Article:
As far as I know there are not yet enough data to speak about what the vaccines do against the possibility of infection and it is very high probably that they can not block it.

It is extremely risky to consider the vaccination a licence to relax restriction or to think that the people vaccinated are exempt from the possibility of getting ill or infected

And what's your suggestion if the the vaccination doesn't block infection. Restrictions for ever ? Won't be possible. If it does block transmission - great, if not, we will just have to get on with it and take the risk I'm afraid.
 

Bantamzen

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This is in my opinion a crucial point that has not been clarified enough.
They have triumphantly told has that the vaccination is 95% efficient, but they have not told us enough well which efficiency they are speaking about. It (just) means that probably(!) one person that has undergone the full vaccination cycle would have the 95% of probability in not to develop a serious form of Covid.

However this does not tell us that all the people who have got the vaccine will be safe.

Even much more important this does not tell us anything about the protection against infection.

As far as I know there are not yet enough data to speak about what the vaccines do against the possibility of infection and it is very high probably that they can not block it.

It is extremely risky to consider the vaccination a licence to relax restriction or to think that the people vaccinated are exempt from the possibility of getting ill or infected
The whole point of the vaccines are to considerably reduce the risk of becoming seriously ill. Infection is still going to be possible, in fact once the body stops producing anti-bodies post vaccination is likely. However the point is to "train" the immune system to recognise the proteins that make up the key parts of the virus and trigger both T-cell activation to shut down infected cells, as well as the restart of antibody production where needed (and this won't always be needed if the T-cells manage to supress the virus quickly enough).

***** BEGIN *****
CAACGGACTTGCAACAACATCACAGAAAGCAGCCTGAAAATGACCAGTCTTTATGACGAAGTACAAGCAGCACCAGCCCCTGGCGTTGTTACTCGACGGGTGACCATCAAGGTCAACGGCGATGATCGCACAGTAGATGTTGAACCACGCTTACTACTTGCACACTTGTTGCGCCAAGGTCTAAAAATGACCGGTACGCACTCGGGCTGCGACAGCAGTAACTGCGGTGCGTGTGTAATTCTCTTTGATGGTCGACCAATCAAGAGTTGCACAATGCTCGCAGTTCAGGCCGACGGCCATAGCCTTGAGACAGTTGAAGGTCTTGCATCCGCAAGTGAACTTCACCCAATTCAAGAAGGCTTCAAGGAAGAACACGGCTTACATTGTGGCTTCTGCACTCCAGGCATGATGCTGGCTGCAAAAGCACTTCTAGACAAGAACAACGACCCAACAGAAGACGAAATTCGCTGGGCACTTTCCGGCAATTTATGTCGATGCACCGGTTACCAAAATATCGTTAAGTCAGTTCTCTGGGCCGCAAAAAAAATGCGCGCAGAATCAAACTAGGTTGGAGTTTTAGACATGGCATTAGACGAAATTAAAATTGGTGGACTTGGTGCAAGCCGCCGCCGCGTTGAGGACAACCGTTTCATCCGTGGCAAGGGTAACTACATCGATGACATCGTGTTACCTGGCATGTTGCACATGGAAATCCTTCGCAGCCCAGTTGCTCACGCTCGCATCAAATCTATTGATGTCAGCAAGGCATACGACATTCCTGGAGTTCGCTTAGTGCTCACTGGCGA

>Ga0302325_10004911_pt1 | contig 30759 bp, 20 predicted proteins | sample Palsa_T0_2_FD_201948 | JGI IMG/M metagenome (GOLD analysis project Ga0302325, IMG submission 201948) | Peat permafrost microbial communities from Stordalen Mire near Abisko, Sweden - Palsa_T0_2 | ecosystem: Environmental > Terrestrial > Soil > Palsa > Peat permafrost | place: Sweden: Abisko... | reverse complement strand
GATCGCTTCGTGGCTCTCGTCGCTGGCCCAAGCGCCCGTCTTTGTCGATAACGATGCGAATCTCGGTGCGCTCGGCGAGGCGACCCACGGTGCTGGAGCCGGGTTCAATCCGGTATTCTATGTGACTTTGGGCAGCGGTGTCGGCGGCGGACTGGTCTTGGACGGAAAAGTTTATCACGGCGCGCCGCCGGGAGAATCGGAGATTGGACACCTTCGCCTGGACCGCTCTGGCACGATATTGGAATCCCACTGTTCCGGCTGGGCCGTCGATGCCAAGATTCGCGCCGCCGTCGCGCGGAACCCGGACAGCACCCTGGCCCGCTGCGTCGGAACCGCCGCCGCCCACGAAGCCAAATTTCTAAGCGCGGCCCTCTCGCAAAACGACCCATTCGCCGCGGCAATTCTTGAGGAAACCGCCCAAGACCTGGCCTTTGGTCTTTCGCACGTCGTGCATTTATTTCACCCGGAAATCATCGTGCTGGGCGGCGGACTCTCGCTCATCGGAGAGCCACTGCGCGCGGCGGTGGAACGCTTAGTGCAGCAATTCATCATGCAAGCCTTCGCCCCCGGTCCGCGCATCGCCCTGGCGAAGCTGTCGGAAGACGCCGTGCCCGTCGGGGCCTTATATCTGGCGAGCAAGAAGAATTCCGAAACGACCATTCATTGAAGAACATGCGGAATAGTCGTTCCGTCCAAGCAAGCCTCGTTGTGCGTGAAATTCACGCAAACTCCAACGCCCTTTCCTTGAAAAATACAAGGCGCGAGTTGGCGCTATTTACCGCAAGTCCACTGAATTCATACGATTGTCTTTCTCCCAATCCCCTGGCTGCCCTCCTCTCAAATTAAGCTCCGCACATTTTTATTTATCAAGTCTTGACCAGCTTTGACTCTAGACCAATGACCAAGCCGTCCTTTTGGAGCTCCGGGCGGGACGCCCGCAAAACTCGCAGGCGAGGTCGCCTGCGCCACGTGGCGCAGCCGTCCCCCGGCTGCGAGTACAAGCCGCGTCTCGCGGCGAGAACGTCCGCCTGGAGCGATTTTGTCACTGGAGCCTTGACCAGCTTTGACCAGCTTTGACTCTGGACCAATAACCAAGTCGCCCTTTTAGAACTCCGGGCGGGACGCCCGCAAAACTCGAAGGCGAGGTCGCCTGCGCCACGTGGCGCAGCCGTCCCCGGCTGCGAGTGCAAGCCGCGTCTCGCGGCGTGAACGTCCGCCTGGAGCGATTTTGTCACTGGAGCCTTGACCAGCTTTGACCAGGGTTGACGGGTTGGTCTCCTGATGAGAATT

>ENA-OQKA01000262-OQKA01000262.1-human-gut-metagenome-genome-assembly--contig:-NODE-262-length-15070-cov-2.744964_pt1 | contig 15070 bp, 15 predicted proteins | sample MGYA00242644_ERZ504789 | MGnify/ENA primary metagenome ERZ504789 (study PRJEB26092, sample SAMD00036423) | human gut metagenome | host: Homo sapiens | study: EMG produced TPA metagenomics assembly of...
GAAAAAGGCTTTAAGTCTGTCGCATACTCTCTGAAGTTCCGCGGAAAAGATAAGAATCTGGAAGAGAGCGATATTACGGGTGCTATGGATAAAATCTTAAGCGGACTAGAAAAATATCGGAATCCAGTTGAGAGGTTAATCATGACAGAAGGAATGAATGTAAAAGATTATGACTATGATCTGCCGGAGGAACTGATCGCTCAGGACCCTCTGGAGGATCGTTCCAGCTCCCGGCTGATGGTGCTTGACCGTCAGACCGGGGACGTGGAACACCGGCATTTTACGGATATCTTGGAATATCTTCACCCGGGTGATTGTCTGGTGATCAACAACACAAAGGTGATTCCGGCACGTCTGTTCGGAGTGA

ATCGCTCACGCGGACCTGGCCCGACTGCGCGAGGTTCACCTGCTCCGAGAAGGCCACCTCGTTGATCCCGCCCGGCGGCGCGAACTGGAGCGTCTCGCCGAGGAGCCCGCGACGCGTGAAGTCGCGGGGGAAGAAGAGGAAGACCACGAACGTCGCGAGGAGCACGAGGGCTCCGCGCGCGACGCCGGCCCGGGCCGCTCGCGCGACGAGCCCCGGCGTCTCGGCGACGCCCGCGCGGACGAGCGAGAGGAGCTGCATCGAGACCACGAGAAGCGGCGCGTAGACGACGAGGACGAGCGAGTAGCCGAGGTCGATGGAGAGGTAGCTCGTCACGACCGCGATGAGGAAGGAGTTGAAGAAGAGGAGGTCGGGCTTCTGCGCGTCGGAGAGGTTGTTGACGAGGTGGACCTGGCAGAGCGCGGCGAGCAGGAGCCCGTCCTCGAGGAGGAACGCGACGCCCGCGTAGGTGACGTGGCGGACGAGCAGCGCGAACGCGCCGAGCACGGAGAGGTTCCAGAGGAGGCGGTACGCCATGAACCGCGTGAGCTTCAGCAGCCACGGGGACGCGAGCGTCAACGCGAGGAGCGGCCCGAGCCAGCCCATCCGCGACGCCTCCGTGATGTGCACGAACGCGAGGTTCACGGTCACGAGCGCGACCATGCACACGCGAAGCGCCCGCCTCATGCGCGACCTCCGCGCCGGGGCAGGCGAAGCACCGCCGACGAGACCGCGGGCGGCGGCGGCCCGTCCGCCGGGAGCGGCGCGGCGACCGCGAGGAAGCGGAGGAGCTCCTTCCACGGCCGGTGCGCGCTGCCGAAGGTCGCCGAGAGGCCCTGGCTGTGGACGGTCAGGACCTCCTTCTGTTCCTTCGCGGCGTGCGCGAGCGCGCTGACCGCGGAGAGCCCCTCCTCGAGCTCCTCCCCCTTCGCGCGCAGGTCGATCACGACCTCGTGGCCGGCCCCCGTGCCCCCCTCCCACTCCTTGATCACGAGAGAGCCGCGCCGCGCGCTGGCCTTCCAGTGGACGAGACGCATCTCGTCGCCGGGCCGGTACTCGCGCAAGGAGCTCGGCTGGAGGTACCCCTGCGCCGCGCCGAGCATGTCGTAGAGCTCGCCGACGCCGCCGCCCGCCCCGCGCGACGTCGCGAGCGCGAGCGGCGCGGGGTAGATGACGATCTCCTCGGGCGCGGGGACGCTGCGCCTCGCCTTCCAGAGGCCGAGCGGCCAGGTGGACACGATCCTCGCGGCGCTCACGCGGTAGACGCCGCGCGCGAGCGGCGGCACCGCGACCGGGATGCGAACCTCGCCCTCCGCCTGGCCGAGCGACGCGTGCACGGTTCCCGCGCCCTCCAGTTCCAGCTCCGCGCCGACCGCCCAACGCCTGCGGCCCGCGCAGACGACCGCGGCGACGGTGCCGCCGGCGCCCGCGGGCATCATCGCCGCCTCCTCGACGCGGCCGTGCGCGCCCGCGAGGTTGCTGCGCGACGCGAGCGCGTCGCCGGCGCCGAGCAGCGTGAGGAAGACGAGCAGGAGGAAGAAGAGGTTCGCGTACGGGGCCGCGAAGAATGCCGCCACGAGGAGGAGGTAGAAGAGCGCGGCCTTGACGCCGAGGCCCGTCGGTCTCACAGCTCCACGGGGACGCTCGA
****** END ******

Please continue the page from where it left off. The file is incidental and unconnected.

This is how the body deals with all pathogens, and always has. Science has known this for some time. What is new is that somehow this knowledge has been supressed by daft politicians and lazy media hacks.
 

greyman42

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I would guess Saga is happy initially at least to take smaller numbers, for a number of reasons. We've done a couple of Saga cruises in the past, but won't even consider one for this year at least.
With all the rules in place about mask wearing and what you can and can't do it does not sound like there would be any pleasure in taking the cruise. Will people seriously consider spending significant sums of money on these cruises and will the uptake be so poor that they simply end up getting cancelled?
 

raetiamann

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I'd tend to agree with you Greyman42, but some may be so keen to travel again. BE interesting to see what happens.
 

Scotrail12

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With all the rules in place about mask wearing and what you can and can't do it does not sound like there would be any pleasure in taking the cruise. Will people seriously consider spending significant sums of money on these cruises and will the uptake be so poor that they simply end up getting cancelled?